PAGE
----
- The licensing of the “Pretium” statistical software from Towers Watson, a leading international actuarial firm.
In a presentation at the recent AAIS Main Event executive conference, Deborah Summerlin, vice president of insurance lines, explained that the new plan rates homeowners policies on the basis of 10 causes of loss (five catastrophe perils, four non-catastrophe perils, and liability and medical payments).
“The rating algorithm for each peril will be uniform, making the rating plan easy to automate,” Summerlin said.
“While the structure of the plan will be the same in every state, we will be looking at the exposure to loss in each state,” she added. “For example, in California, we may trade out the hurricane peril for brush fire.”
Summerlin noted that the plan will include several “placeholders” (factors of 1.0) where companies would be able to introduce rating factors of their own. Companies will also have an option to reduce the number of rating factors. “The adaptability of the rating plan allows a company to tighten or loosen internal constraints when applying the plan to renewal business or targeting a market,” she said.
To identify and refine rating factors for each of the 10 causes of loss, AAIS actuaries analyzed more than 100 different geographic, demographic, weather, and crime variables to evaluate and select those that have a significant correlation to loss.
“An important part of the value we add is to sort through an extensive body of data to determine what is significant and what is not,” Baiocchi says.
Several “interesting findings” emerged from this analysis, he says:
- Age of home rating credits should vary by peril, rather than be applied as a single credit to the entire policy premium. Thus, by-peril age of home credits are available under the new AAIS by-peril rating plan.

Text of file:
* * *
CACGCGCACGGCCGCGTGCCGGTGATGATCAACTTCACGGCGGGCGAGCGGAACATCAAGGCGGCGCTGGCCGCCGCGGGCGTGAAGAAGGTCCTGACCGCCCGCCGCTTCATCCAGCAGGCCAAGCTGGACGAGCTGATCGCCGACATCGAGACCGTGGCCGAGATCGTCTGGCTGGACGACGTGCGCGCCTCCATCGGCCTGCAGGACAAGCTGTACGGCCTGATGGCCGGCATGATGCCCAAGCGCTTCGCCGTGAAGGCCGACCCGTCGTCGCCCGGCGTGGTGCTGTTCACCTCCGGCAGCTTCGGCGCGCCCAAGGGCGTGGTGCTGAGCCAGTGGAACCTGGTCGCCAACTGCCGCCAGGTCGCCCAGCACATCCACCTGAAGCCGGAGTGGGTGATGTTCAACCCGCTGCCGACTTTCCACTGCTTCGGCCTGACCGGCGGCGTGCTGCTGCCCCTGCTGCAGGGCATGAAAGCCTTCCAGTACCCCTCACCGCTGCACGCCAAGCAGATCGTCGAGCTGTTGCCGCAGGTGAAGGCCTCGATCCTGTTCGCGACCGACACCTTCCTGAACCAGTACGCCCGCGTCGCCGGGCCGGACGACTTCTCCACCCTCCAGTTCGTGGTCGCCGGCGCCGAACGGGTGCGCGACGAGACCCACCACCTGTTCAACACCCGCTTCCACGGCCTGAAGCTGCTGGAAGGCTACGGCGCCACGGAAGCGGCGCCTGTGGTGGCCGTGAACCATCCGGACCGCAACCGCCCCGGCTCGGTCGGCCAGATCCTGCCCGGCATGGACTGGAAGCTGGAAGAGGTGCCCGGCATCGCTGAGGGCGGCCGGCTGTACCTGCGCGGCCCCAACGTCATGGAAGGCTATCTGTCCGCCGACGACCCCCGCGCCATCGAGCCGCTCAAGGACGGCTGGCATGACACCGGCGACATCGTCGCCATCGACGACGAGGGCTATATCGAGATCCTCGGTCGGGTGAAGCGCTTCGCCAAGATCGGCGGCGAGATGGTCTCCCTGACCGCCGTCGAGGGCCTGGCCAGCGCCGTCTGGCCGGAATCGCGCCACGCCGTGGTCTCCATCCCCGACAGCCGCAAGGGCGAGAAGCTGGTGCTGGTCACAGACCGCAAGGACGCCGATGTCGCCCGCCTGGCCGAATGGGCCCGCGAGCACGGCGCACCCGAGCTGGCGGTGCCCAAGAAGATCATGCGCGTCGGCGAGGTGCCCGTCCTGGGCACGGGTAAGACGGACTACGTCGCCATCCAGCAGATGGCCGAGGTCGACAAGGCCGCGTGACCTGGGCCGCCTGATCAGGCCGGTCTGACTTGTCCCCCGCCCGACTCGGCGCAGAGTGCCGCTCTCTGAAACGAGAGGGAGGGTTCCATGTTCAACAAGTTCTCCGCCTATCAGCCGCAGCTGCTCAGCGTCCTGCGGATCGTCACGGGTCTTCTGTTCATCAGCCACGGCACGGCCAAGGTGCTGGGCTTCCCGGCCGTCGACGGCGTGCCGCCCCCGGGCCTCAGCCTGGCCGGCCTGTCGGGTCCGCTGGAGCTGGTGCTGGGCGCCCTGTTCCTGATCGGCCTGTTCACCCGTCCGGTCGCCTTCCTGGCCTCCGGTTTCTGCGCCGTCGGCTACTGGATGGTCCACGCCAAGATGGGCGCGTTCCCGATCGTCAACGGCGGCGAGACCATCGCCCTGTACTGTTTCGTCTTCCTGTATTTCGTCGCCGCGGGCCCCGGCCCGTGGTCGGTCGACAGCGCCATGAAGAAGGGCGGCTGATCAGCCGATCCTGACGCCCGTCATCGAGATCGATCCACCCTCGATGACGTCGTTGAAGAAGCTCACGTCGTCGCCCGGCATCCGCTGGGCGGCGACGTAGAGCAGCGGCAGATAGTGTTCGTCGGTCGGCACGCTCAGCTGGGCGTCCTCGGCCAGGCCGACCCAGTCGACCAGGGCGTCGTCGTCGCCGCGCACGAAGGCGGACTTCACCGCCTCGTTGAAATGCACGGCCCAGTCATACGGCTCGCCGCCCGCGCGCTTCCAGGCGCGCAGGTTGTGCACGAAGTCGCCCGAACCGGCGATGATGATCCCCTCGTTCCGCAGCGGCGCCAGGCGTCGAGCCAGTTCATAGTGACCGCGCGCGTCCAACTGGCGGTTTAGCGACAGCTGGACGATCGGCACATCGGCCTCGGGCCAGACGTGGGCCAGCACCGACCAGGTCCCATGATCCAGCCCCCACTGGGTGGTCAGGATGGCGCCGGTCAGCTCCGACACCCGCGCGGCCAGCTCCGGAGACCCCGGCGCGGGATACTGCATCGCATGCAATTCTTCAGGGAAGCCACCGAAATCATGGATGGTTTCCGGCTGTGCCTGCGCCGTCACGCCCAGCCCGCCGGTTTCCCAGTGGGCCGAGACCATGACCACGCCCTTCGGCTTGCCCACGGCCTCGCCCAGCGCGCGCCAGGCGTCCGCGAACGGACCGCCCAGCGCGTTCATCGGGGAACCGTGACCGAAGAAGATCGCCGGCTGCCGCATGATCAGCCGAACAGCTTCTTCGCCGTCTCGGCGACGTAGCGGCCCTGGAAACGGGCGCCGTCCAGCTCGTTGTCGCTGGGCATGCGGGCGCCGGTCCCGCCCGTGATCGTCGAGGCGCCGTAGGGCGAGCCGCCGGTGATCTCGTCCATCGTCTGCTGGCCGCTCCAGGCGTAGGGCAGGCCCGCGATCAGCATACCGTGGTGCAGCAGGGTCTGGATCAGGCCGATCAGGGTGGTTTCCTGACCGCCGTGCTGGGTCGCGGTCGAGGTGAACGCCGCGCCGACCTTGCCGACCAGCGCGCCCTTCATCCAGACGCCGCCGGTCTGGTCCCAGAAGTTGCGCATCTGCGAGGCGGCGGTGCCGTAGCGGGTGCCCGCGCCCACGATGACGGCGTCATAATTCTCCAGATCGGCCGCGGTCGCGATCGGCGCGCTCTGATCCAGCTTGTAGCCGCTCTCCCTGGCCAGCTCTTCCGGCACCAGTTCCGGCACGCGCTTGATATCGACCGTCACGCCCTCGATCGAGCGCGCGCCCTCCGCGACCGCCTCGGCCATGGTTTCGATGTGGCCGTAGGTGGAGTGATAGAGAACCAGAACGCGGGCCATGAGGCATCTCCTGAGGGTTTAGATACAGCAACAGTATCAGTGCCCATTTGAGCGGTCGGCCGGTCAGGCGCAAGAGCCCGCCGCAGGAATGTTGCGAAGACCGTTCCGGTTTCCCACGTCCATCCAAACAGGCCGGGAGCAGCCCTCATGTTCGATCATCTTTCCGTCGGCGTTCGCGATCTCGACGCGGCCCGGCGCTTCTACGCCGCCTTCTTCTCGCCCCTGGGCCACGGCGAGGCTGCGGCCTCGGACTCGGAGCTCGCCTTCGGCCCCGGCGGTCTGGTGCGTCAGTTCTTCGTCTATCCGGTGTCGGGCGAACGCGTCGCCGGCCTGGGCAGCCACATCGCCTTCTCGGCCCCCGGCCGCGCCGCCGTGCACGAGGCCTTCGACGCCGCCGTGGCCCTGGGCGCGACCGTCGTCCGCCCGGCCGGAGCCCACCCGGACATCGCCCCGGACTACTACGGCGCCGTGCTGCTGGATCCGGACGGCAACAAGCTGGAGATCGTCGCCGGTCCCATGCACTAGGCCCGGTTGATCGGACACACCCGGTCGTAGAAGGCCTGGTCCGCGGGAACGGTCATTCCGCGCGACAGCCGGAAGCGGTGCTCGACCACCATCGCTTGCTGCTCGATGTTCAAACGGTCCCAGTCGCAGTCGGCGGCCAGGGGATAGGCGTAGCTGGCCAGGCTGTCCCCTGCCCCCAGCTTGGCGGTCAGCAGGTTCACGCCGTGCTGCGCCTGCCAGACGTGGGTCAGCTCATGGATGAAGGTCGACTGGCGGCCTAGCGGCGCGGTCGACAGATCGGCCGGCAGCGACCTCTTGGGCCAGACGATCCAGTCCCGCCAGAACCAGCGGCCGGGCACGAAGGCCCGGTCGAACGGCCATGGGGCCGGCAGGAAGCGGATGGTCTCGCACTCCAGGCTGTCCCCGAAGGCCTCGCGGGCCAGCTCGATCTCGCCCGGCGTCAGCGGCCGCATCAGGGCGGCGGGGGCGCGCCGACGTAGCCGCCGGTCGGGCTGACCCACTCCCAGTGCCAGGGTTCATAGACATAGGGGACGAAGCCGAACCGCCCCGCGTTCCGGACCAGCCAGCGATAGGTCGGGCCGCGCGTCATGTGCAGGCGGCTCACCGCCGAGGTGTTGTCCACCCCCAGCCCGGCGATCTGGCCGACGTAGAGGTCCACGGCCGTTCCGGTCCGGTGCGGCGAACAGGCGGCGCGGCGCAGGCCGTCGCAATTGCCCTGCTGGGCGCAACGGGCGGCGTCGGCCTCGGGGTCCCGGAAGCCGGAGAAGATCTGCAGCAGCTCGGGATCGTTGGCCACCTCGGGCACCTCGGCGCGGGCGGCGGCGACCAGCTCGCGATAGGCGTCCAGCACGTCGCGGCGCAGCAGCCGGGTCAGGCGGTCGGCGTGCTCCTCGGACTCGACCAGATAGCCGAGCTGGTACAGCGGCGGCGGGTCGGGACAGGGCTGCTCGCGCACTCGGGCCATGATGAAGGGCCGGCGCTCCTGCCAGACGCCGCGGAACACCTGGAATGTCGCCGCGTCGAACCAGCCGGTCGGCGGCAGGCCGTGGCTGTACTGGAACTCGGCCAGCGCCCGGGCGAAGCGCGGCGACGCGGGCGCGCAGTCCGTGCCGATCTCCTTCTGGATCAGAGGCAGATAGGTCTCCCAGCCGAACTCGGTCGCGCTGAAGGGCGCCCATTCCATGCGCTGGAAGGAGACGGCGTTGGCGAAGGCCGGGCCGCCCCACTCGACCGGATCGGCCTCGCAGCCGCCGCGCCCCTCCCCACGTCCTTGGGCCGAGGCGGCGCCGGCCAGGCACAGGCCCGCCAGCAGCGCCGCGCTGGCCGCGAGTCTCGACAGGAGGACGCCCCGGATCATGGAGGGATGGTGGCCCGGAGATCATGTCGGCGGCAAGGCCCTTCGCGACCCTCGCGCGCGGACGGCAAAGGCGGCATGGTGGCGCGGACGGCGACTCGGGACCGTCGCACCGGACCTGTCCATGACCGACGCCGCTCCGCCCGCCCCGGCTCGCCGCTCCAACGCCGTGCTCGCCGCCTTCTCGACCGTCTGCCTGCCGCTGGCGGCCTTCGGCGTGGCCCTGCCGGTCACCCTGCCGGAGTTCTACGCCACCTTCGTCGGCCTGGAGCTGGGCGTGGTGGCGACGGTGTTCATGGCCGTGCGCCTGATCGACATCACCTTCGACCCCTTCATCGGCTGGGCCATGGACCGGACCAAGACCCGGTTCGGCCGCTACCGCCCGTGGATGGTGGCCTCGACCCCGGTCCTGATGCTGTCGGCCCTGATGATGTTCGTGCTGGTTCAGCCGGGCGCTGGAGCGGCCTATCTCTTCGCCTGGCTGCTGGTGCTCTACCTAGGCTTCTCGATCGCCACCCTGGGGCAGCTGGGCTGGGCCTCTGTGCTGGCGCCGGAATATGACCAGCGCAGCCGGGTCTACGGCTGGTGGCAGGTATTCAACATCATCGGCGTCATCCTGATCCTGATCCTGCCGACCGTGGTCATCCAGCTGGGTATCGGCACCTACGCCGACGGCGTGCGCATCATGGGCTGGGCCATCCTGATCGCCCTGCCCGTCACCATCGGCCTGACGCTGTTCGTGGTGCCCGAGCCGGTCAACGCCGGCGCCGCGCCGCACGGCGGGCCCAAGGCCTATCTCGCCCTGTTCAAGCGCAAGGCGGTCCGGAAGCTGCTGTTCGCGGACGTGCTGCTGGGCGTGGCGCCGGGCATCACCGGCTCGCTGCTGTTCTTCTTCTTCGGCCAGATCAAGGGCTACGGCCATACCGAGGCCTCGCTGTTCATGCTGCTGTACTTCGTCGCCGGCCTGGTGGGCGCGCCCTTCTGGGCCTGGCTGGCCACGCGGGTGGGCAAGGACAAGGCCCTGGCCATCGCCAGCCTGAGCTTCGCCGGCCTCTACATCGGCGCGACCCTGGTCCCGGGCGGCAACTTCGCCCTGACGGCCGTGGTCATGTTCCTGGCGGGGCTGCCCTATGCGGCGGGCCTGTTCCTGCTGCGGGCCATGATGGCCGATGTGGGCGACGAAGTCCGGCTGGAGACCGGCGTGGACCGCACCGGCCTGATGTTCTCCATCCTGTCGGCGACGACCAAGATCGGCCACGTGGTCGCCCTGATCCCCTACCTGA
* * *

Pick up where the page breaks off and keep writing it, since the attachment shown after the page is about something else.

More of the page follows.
- Some factors correlate to both increased and decreased risk of loss, depending on the peril considered. The number of families in a dwelling, for example, would call for a surcharge under certain perils, a credit under others.
- Amount of insurance relativities also vary by peril. “Even the loss cost for the liability and med pay causes of loss will be subject to adjustment by an amount of insurance relativity factor that reflects the dwelling limit,” Summerlin explained in her presentation.
The new plan also features many deductible options, with losses caused by wind or hail always subject to a percentage deductible ranging from 0.1% to 25%, a range developed to address disparities between seacoast and inland locations.
The flat deductible options for the non-wind causes of loss range from $100 to $25,000 per occurrence; the corresponding rating factors vary by the amount of insurance.
AAIS recognizes that the implementation of by-peril rating involves a range of strategic and operational issues, and that not all companies are prepared to adopt it at once; hence, the continued availability of a consolidated rating plan.
“Introduction of a refined rating plan will, by definition, create some premium dislocation within a book of business previously rated under a traditional rating plan,” Baiocchi says. “A company will need to evaluate the new plan against its distribution of business.
“For that reason, we anticipate that some companies will use the new rating plan for new business only, although others will use it for both new and renewal business.”
AAIS actuarial support will be available to companies that seek to modify rating factors, develop caps on premium changes, or otherwise adjust the plan.
“We will work with individual companies to help them achieve their objectives,” Baiocchi says.
After the AAIS Homeowners by-peril rating plan is filed and approved, AAIS plans to introduce by-peril rating in other lines, starting with Businessowners.